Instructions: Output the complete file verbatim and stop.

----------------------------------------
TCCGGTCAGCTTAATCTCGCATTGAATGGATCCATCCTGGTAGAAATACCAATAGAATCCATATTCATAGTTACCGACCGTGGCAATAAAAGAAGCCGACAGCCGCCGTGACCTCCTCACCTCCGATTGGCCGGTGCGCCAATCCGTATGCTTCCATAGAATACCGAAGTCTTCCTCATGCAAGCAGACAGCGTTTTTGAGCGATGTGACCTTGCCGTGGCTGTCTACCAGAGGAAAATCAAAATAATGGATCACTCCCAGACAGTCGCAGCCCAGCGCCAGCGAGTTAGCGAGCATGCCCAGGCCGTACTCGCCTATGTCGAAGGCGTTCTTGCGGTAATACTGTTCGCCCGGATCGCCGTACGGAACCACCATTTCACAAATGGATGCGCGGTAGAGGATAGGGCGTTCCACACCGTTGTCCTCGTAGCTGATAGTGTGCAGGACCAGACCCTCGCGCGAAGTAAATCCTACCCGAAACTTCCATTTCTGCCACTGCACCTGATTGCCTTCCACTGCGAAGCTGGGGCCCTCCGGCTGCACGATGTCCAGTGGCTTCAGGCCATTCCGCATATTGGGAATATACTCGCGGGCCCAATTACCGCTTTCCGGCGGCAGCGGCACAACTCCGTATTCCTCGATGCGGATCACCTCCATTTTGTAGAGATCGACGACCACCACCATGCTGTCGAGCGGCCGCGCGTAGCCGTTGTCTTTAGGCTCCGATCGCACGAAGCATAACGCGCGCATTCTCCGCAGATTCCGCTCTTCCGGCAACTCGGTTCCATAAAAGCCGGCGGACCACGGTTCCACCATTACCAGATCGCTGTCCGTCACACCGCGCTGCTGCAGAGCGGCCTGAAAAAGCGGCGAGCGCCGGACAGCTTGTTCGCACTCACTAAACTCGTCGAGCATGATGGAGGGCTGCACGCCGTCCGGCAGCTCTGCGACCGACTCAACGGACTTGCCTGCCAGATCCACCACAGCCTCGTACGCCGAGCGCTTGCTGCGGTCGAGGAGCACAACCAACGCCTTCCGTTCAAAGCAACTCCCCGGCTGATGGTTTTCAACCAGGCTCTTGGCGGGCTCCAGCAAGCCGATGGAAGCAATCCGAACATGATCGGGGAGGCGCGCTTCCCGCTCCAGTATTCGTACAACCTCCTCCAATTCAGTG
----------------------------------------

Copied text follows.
TCCGGTCAGCTTAATCTCGCATTGAATGGATCCATCCTGGTAGAAATACCAATAGAATCCATATTCATAGTTACCGACCGTGGCAATAAAAGAAGCCGACAGCCGCCGTGACCTCCTCACCTCCGATTGGCCGGTGCGCCAATCCGTATGCTTCCATAGAATACCGAAGTCTTCCTCATGCAAGCAGACAGCGTTTTTGAGCGATGTGACCTTGCCGTGGCTGTCTACCAGAGGAAAATCAAAATAATGGATCACTCCCAGACAGTCGCAGCCCAGCGCCAGCGAGTTAGCGAGCATGCCCAGGCCGTACTCGCCTATGTCGAAGGCGTTCTTGCGGTAATACTGTTCGCCCGGATCGCCGTACGGAACCACCATTTCACAAATGGATGCGCGGTAGAGGATAGGGCGTTCCACACCGTTGTCCTCGTAGCTGATAGTGTGCAGGACCAGACCCTCGCGCGAAGTAAATCCTACCCGAAACTTCCATTTCTGCCACTGCACCTGATTGCCTTCCACTGCGAAGCTGGGGCCCTCCGGCTGCACGATGTCCAGTGGCTTCAGGCCATTCCGCATATTGGGAATATACTCGCGGGCCCAATTACCGCTTTCCGGCGGCAGCGGCACAACTCCGTATTCCTCGATGCGGATCACCTCCATTTTGTAGAGATCGACGACCACCACCATGCTGTCGAGCGGCCGCGCGTAGCCGTTGTCTTTAGGCTCCGATCGCACGAAGCATAACGCGCGCATTCTCCGCAGATTCCGCTCTTCCGGCAACTCGGTTCCATAAAAGCCGGCGGACCACGGTTCCACCATTACCAGATCGCTGTCCGTCACACCGCGCTGCTGCAGAGCGGCCTGAAAAAGCGGCGAGCGCCGGACAGCTTGTTCGCACTCACTAAACTCGTCGAGCATGATGGAGGGCTGCACGCCGTCCGGCAGCTCTGCGACCGACTCAACGGACTTGCCTGCCAGATCCACCACAGCCTCGTACGCCGAGCGCTTGCTGCGGTCGAGGAGCACAACCAACGCCTTCCGTTCAAAGCAACTCCCCGGCTGATGGTTTTCAACCAGGCTCTTGGCGGGCTCCAGCAAGCCGATGGAAGCAATCCGAACATGATCGGGGAGGCGCGCTTCCCGCTCCAGTATTCGTACAACCTCCTCCAATTCAGTG